Returning to my entry from August sixth, I'd like to discuss two specific examples of 'the disconnect between what people say and what they mean.' Perhaps a better way to put it would be the double-interpretation of words or phrases.
On a recent outing a friend of mine brought one of these such phrases to my attention. That phrase being 'slept with.' As in, "I slept with him/her." This could be interpreted in one of two ways. First, that the individual literally and platonically slept with the person in question, or second, that the individual had sex with the person in question. Today, most people would assume the latter meaning over the former. The problem with this is that there is no way to be sure how the message will be interpreted without being explicit in the details. "I slept with him/her" is far more subtle than "I had sex with him/her."
Consider the following scenario: Person A tells Person B that they 'slept with' Person C. Person B misunderstands Person A's meaning and tells Person D that Person A and Person C had sex. Person D tells Person E, who tells Person F, and so on. Eventually Person C comes to Person A angry, because the rumour made its way to their partner and their relationship is now standing on shards of broken glass. This is of course, a worst-case scenario, but it demonstrates the potential fallout from the misinterpretation of language. The message is clear: say what you intend to say plainly, and make sure the other person knows what you mean. (Really, it would help all us unperceptive folks.)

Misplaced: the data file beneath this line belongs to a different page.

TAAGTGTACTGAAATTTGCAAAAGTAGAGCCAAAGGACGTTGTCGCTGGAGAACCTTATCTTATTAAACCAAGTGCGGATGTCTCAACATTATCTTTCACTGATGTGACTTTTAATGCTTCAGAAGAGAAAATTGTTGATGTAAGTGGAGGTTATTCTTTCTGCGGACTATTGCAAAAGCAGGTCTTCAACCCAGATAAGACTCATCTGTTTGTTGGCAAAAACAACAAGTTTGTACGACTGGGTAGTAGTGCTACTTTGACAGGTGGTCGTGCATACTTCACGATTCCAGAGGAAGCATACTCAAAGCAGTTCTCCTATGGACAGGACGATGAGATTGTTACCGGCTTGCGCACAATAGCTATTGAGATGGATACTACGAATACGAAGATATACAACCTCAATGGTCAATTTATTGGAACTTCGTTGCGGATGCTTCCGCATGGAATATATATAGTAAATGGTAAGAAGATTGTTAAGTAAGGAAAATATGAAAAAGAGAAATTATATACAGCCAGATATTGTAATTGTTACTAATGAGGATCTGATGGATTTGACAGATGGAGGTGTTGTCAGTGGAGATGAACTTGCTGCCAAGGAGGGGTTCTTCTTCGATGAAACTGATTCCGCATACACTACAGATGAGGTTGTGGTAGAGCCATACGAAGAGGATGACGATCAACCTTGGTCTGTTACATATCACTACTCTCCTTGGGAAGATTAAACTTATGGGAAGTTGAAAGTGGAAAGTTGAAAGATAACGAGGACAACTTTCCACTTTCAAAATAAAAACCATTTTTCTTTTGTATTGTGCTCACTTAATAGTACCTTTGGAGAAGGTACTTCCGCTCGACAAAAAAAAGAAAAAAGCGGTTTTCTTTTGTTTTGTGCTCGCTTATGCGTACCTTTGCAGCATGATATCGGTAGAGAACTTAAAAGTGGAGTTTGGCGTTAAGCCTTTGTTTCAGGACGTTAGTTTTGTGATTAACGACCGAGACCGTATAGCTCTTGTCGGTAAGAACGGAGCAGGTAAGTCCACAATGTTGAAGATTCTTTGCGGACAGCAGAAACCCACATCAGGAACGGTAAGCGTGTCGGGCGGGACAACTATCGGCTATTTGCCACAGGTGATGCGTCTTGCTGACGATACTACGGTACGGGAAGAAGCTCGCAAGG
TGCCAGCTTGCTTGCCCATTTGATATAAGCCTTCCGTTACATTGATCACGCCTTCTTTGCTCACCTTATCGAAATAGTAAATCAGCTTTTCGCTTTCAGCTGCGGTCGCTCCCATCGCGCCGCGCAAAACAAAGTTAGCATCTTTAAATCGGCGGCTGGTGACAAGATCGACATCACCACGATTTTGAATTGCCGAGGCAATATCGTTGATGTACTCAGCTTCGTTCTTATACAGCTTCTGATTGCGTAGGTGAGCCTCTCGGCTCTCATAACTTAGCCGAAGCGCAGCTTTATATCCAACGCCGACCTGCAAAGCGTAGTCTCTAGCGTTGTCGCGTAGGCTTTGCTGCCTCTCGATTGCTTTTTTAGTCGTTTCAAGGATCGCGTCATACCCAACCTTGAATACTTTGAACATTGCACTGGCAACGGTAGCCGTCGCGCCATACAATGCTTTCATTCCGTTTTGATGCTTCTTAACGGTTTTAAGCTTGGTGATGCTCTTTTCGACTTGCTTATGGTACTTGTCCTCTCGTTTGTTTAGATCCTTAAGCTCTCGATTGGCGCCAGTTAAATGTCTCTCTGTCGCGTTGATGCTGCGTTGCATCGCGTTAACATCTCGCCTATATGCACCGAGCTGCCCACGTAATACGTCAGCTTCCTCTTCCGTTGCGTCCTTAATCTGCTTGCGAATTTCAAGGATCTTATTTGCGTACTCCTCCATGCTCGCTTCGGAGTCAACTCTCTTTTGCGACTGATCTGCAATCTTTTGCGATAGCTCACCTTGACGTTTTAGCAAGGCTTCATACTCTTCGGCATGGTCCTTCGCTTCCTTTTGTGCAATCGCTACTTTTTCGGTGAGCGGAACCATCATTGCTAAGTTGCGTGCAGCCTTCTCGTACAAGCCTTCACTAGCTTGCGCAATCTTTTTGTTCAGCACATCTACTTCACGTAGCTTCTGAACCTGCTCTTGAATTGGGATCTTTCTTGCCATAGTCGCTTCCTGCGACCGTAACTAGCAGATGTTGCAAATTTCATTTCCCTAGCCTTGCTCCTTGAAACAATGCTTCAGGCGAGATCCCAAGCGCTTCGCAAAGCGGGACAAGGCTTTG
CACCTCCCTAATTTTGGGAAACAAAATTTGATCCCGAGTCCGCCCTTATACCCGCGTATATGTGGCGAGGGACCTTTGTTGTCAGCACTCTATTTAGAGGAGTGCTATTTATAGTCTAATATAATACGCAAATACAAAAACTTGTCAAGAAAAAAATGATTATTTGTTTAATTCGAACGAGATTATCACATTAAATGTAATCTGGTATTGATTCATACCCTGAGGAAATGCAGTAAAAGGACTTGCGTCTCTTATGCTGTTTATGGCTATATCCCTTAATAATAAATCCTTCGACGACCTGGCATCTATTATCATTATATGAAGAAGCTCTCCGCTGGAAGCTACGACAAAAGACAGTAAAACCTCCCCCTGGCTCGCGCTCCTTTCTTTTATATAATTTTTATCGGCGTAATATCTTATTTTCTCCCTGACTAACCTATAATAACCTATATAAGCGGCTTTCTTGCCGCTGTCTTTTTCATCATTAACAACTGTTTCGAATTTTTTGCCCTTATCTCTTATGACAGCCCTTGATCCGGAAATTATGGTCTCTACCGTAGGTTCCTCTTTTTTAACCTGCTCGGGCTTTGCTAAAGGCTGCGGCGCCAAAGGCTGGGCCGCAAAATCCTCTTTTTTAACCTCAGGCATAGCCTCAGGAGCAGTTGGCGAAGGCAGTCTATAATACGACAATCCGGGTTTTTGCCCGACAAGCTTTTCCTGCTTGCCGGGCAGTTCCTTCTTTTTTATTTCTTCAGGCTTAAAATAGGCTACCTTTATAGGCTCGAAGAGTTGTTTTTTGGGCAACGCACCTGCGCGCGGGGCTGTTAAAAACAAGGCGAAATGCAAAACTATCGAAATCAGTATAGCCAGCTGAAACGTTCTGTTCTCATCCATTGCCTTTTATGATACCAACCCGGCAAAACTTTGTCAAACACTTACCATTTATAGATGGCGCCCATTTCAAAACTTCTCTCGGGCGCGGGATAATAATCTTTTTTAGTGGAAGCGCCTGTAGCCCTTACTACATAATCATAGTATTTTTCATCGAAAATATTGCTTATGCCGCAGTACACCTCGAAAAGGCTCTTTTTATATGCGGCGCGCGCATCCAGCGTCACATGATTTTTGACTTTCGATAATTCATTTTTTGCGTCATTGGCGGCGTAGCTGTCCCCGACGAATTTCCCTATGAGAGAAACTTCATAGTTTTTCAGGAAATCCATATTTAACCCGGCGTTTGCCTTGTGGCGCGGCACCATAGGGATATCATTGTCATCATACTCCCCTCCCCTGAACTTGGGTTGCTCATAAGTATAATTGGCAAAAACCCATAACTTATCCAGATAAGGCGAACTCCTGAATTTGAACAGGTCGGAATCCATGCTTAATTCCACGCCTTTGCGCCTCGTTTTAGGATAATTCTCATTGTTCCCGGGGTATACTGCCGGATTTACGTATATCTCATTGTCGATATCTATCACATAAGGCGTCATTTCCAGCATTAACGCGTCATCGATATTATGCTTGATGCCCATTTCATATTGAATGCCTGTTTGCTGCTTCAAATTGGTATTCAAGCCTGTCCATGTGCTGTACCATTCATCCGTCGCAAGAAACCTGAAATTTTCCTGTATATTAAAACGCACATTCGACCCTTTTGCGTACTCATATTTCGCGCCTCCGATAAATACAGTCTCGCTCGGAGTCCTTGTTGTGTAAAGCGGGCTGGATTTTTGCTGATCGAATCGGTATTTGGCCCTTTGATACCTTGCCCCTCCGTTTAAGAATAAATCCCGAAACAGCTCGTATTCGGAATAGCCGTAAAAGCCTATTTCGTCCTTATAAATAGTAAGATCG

My second example is more specific, and involves the use of the word 'girlfriend.' When a man uses the word 'girlfriend' the meaning is usually clear: it's his romantic interest. When a woman uses the term, it's simply a friend. But what if that woman is a lesbian? Does she mean a romantic interest or a platonic friend?
There is also a double standard here. If a man where to use the term 'boyfriend' he may be accused of being gay, even if he only meant it in a platonic sense. Not that there is anything wrong with being gay; it is simply that in some social circles being gay is considered undesirable and some people may wish to avoid that association.
I think there is definitely a muddying of the waters and a 'communication breakdown' occurring in the modern vernacular. Political correctness may have something to do with this, but that is a topic for another time. (Sorry segue fans.)